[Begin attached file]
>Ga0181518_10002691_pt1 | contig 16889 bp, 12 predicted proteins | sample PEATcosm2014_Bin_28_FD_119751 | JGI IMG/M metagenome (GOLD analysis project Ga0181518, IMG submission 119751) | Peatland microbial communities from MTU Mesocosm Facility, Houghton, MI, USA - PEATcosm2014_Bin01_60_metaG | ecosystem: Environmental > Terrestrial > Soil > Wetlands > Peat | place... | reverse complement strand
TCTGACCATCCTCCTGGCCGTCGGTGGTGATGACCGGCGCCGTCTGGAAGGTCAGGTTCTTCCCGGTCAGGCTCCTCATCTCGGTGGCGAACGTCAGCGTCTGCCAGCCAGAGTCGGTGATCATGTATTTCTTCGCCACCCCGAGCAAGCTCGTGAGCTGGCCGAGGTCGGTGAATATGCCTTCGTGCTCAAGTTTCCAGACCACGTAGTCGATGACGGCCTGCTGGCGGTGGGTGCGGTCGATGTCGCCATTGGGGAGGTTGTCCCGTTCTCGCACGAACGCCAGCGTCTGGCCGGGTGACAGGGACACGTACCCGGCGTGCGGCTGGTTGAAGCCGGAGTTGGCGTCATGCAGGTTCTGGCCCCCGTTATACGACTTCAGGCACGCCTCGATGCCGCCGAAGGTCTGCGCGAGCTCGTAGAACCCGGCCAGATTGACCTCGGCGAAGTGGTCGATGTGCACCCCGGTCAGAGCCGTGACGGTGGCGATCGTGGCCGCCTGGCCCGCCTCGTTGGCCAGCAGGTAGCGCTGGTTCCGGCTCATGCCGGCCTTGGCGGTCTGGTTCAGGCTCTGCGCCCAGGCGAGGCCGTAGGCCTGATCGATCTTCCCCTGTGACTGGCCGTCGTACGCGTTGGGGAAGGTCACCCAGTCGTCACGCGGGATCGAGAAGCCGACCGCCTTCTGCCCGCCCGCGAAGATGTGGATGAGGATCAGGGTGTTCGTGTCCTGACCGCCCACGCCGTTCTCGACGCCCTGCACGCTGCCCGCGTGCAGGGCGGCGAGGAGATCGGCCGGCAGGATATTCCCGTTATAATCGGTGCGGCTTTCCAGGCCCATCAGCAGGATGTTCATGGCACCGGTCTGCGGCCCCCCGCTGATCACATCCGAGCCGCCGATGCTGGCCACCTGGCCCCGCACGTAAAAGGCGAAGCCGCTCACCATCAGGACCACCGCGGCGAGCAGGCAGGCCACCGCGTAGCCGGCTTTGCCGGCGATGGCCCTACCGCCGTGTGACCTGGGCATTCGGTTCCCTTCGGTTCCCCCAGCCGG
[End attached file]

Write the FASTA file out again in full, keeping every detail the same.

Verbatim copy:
>Ga0181518_10002691_pt1 | contig 16889 bp, 12 predicted proteins | sample PEATcosm2014_Bin_28_FD_119751 | JGI IMG/M metagenome (GOLD analysis project Ga0181518, IMG submission 119751) | Peatland microbial communities from MTU Mesocosm Facility, Houghton, MI, USA - PEATcosm2014_Bin01_60_metaG | ecosystem: Environmental > Terrestrial > Soil > Wetlands > Peat | place... | reverse complement strand
TCTGACCATCCTCCTGGCCGTCGGTGGTGATGACCGGCGCCGTCTGGAAGGTCAGGTTCTTCCCGGTCAGGCTCCTCATCTCGGTGGCGAACGTCAGCGTCTGCCAGCCAGAGTCGGTGATCATGTATTTCTTCGCCACCCCGAGCAAGCTCGTGAGCTGGCCGAGGTCGGTGAATATGCCTTCGTGCTCAAGTTTCCAGACCACGTAGTCGATGACGGCCTGCTGGCGGTGGGTGCGGTCGATGTCGCCATTGGGGAGGTTGTCCCGTTCTCGCACGAACGCCAGCGTCTGGCCGGGTGACAGGGACACGTACCCGGCGTGCGGCTGGTTGAAGCCGGAGTTGGCGTCATGCAGGTTCTGGCCCCCGTTATACGACTTCAGGCACGCCTCGATGCCGCCGAAGGTCTGCGCGAGCTCGTAGAACCCGGCCAGATTGACCTCGGCGAAGTGGTCGATGTGCACCCCGGTCAGAGCCGTGACGGTGGCGATCGTGGCCGCCTGGCCCGCCTCGTTGGCCAGCAGGTAGCGCTGGTTCCGGCTCATGCCGGCCTTGGCGGTCTGGTTCAGGCTCTGCGCCCAGGCGAGGCCGTAGGCCTGATCGATCTTCCCCTGTGACTGGCCGTCGTACGCGTTGGGGAAGGTCACCCAGTCGTCACGCGGGATCGAGAAGCCGACCGCCTTCTGCCCGCCCGCGAAGATGTGGATGAGGATCAGGGTGTTCGTGTCCTGACCGCCCACGCCGTTCTCGACGCCCTGCACGCTGCCCGCGTGCAGGGCGGCGAGGAGATCGGCCGGCAGGATATTCCCGTTATAATCGGTGCGGCTTTCCAGGCCCATCAGCAGGATGTTCATGGCACCGGTCTGCGGCCCCCCGCTGATCACATCCGAGCCGCCGATGCTGGCCACCTGGCCCCGCACGTAAAAGGCGAAGCCGCTCACCATCAGGACCACCGCGGCGAGCAGGCAGGCCACCGCGTAGCCGGCTTTGCCGGCGATGGCCCTACCGCCGTGTGACCTGGGCATTCGGTTCCCTTCGGTTCCCCCAGCCGG